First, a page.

Anyone who’s followed the pandemic fallout in Guilford County knows that one of the consequences of the spread of COVID-19 has been a huge strain on the ability of Guilford County to deliver its ambulance services in a timely manner.
On Tuesday, Feb. 1, state health officials announced that some much-needed federal help would be provided to Guilford County and some other counties across the state now struggling to provide adequate service.
The North Carolina Department of Health and Human Services (NCDHHS) announced the approval of a staffing support request in partnership with Atrium Health, the Federal Emergency Management Agency (FEMA) and the Office of the Assistant Secretary for Preparedness and Response.
In addition to support staff, North Carolina counties are receiving an additional 25 “Advanced Life-Support” ambulances.
Late last year, Guilford County Emergency Services Director Jim Albright made an impassioned plea to the Guilford County Board of Commissioners to be given the ability to enhance the county’s ambulance services, which had been under a huge strain due to the pandemic. The response times for ambulances in the county were growing and getting uncomfortably long.
The Board of Commissioners voted for changes meant to address the problem but it was still a giant struggle to find the help needed in the current labor market because other places were seeing the same shortages of staff and ambulances.
Now, Guilford County and other counties in the same boat have this federal help on the way.
The relief staff being deployed by the US Department of Health and Human Services will arrive in the state in about two days. The support includes advanced practice providers and registered nurses as well as the ambulances.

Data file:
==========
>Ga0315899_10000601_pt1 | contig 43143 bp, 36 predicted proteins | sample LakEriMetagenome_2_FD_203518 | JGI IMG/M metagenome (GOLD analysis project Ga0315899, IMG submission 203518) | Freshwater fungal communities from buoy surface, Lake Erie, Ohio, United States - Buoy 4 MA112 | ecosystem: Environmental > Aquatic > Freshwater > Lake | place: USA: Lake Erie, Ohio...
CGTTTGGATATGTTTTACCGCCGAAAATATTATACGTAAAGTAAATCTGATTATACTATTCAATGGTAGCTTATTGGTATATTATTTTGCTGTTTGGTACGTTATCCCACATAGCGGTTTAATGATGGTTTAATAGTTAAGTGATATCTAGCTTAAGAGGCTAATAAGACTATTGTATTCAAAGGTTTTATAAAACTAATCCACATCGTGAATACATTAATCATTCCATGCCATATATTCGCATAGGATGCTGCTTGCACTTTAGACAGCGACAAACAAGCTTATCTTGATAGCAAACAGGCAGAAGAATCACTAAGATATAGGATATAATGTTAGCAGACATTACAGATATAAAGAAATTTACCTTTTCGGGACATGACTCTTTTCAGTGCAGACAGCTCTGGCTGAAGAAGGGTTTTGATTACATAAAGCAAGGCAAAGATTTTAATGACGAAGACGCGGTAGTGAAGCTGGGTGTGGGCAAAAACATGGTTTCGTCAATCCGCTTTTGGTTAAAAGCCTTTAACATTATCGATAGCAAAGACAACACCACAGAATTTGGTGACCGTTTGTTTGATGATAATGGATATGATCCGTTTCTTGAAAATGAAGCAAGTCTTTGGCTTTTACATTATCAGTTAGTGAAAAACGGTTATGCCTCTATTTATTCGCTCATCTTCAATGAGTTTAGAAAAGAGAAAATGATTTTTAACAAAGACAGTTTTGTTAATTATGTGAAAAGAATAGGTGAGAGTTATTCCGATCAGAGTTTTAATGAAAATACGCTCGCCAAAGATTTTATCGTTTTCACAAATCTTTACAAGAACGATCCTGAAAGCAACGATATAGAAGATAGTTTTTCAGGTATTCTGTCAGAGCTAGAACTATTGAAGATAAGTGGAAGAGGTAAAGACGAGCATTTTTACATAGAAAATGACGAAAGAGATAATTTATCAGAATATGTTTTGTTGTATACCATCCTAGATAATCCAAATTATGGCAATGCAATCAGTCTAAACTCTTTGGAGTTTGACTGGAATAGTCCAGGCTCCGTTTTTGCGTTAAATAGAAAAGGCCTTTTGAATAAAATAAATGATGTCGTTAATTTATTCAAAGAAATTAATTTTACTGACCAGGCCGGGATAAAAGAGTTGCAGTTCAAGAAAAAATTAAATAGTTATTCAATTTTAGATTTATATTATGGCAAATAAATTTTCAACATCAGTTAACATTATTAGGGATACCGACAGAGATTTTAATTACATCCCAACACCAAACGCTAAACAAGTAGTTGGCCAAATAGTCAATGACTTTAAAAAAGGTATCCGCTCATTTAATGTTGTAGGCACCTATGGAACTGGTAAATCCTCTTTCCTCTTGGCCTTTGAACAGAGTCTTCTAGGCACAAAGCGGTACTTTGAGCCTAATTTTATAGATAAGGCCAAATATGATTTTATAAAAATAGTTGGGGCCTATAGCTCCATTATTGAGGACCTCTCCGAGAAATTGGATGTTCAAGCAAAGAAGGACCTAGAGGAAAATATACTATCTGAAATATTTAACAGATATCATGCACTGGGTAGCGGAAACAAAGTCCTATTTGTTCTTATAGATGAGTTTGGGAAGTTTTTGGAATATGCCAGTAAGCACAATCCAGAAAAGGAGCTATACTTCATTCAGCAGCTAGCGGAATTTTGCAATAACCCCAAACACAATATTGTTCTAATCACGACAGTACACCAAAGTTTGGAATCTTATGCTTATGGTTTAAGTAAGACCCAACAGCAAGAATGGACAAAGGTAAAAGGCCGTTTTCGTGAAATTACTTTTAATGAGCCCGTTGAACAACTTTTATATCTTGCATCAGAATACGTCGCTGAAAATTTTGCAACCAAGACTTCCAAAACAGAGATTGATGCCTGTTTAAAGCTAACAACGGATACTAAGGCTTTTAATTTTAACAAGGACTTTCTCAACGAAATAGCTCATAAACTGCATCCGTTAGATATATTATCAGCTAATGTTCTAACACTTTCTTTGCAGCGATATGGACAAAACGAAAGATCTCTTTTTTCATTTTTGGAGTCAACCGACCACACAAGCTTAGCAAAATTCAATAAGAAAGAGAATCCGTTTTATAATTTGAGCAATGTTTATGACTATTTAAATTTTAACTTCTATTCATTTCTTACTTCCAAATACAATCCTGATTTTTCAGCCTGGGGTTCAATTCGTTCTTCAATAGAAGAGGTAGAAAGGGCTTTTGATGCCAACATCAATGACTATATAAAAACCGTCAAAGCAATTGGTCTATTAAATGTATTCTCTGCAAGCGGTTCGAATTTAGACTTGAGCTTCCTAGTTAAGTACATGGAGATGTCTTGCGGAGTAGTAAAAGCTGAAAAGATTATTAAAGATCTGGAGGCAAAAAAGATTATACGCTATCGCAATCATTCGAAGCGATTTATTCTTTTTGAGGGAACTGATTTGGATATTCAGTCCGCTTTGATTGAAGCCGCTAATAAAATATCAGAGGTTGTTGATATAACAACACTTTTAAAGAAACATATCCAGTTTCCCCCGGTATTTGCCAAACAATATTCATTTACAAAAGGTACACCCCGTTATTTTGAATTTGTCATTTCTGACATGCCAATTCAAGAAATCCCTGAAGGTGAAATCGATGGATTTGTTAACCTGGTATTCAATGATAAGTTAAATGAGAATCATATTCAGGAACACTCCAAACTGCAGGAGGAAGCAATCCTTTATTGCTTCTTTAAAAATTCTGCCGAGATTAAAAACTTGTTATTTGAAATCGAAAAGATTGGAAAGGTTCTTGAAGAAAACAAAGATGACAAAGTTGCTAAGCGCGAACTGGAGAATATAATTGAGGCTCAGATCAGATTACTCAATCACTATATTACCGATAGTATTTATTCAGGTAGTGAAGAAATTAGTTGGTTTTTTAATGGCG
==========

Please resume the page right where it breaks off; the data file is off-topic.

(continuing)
Senior Deputy Director for the NC Division of Public Health Susan Kansagra said other solutions are also being explored.
“We continue to find and deploy every available resource to deal with this surge of COVID-19 from the Omicron variant,” she stated in a press release. “Our hospitals continue to deal with near-record levels of patients, and this federal support is one of many levers we are using to meet demand.”
The 25 ambulances are expected to arrive in North Carolina on Thursday, Feb 3.
In addition to Guilford County, ambulances will be distributed to Brunswick, Chatham, Cherokee, Durham, Forsyth, Franklin, Graham, Haywood, Hertford, Lee, Lenoir, Macon, Mecklenburg, Nash, New Hanover, Onslow, Pasquotank, Camden, Pender, Randolph, Rowan, Rutherford, Wake, and Wilson counties.
According to state officials, “NCDHHS is in close contact with hospitals across the state and our federal partners and will continue assessing needs as they arise.”